Inheritance, Polymorphism, and Encapsulation

Inheritance, polymorphism, and encapsulation comprise the three central characteristics of object-oriented (OO) programming. Inheritance allows you to create class hierarchies, where a base class gives its behavior and attributes to a derived class. You are then free to modify or extend its functionality. Polymorphism ensures that the proper method will be executed based on the calling objects type. Encapsulation allows you to control access to your objects state, while making it easier to maintain or change your implementation at a later date.


Inheritance and polymorphism are often considered the backbone of OO programming. Inheritance, like many powerful tools, can be dangerous when misused. The goal of this section is to introduce you to inheritance in a way that makes you respect its power and that helps you to not abuse it.

Earlier, we covered the syntax for defining a class. You specify the base class via the Inherits keyword in the line that follows the class name. In .NET, a class can have only one base class.

Accessibility of Members

Accessibility of members plays an important role in inheritance, specifically with respect to accessing members of the base class from the derived class. Any Publicmembers of the base class become Public members of the derived class.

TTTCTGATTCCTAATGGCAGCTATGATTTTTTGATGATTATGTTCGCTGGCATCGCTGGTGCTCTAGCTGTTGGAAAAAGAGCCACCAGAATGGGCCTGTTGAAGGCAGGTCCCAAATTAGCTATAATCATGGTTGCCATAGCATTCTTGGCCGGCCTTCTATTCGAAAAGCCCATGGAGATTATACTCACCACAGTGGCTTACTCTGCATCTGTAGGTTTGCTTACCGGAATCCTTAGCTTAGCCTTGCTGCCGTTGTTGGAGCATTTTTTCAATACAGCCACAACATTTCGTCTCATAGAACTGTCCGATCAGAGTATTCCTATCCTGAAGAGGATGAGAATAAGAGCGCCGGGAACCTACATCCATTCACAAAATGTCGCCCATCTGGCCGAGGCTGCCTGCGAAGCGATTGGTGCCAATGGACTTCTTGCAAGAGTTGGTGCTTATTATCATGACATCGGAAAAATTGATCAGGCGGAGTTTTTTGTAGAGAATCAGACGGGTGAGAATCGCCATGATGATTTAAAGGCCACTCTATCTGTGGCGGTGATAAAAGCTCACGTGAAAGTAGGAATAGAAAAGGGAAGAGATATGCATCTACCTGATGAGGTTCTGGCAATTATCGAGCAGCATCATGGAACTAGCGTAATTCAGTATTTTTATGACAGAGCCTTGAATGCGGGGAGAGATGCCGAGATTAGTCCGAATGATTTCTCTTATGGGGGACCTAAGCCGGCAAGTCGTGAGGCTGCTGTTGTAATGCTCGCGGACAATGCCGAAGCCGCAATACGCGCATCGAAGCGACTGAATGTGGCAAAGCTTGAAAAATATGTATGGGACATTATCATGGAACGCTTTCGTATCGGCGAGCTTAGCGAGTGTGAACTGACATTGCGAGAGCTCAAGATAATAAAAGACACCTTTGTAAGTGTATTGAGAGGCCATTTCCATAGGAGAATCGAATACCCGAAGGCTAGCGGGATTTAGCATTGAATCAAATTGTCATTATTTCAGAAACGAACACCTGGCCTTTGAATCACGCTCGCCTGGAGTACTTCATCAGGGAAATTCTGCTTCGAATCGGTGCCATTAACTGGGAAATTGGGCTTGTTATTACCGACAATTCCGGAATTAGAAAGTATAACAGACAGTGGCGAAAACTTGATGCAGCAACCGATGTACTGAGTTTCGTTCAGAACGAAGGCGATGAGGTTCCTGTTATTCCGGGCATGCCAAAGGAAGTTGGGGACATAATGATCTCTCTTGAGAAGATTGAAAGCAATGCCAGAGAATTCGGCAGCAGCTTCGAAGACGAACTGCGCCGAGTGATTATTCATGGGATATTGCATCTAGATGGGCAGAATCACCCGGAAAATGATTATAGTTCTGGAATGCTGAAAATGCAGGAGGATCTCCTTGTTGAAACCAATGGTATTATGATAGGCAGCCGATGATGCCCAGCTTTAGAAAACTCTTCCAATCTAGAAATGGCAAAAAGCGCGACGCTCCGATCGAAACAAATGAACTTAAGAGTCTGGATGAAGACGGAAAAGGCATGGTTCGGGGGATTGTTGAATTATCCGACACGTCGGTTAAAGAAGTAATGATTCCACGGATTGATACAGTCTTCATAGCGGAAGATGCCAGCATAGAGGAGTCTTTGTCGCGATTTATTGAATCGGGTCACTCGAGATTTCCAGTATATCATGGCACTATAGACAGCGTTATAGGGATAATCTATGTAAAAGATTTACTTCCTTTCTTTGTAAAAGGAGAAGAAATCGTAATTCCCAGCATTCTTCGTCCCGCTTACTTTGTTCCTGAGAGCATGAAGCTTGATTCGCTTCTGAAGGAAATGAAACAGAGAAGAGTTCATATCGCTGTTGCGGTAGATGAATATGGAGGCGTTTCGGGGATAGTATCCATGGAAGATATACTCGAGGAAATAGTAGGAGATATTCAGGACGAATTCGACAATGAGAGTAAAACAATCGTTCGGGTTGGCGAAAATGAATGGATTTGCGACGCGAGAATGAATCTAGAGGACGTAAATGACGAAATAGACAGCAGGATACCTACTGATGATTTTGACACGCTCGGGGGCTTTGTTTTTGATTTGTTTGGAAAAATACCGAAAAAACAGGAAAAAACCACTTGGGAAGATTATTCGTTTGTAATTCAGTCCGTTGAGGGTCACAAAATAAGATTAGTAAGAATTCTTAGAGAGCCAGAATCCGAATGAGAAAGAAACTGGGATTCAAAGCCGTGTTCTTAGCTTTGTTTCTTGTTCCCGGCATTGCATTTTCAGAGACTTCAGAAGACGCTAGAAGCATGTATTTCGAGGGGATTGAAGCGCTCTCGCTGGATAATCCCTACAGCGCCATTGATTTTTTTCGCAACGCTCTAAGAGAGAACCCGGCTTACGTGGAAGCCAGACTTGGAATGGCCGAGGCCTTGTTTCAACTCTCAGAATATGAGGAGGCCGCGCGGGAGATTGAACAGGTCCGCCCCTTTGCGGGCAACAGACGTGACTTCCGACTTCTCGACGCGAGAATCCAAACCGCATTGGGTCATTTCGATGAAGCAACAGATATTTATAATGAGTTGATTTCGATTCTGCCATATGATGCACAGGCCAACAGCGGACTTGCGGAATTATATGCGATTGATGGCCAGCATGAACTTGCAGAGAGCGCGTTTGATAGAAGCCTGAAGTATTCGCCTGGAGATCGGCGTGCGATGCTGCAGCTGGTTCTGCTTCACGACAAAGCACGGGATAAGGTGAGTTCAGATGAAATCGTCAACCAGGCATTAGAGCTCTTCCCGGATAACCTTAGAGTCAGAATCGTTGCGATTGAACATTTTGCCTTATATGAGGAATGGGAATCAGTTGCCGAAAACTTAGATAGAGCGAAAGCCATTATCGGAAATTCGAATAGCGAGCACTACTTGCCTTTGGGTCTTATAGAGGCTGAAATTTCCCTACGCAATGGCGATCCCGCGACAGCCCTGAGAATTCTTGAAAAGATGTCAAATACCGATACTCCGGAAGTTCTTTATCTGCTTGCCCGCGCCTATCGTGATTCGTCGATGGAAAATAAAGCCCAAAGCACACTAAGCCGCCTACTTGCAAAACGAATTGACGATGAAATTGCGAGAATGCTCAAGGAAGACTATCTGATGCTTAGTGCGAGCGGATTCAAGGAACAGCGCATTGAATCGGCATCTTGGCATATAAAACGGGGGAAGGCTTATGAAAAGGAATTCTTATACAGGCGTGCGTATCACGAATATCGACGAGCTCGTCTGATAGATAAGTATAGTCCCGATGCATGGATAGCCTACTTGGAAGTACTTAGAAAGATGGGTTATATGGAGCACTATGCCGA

Any members marked as Protected are only accessible internally to the declaring class and to the classes that inherit from it. Protected members are never accessible publicly from outside the defining class or any class deriving from the defining class. Private members are never accessible to anyone except the defining class. So, even though a derived class inherits all the members of the base class, including the private ones, the code in the derived class cannot access the private members inherited from the base class. In addition, Protected Friend members are visible to all types that are defined within the containing assembly and to classes that derive from the class defining the member. The reality is, the derived class inherits every member of a base class, except instance constructors, the Shared constructor, and Finalize().

As youve seen, you can control the accessibility of the entire class itself when you define it. The only possibilities for the class types accessibility are Friendand Public. When using inheritance, the rule is that the base class type must be at least as accessible as the deriving class. Consider the following code:

Class A
    Protected x As Integer
End Class

Public Class B
    Inherits A
End Class

The previous code doesnt compile because Class A is Friend and is not at least as accessible as the deriving Class B. Remember that, in the absence of an access modifier, class definitions default to Friend accesshence, the reason Class A is Friend. In order for the code to compile, you must either promote Class A to Public access or demote Class B to Friend access. Also note that it is legal for Class A to be Public and Class B to be Friend.

Implicit Conversion and a Taste of Polymorphism

You can view inheritance and what it does for you in several ways. First and most obvious, inheritance allows you to borrow an implementation. In other words, you can inherit Class D from Class A and reuse the implementation of Class Ain Class D. It potentially saves you from having to do some work when defining Class D. Another use of inheritance is specialization, where Class D becomes a specialized form of Class A.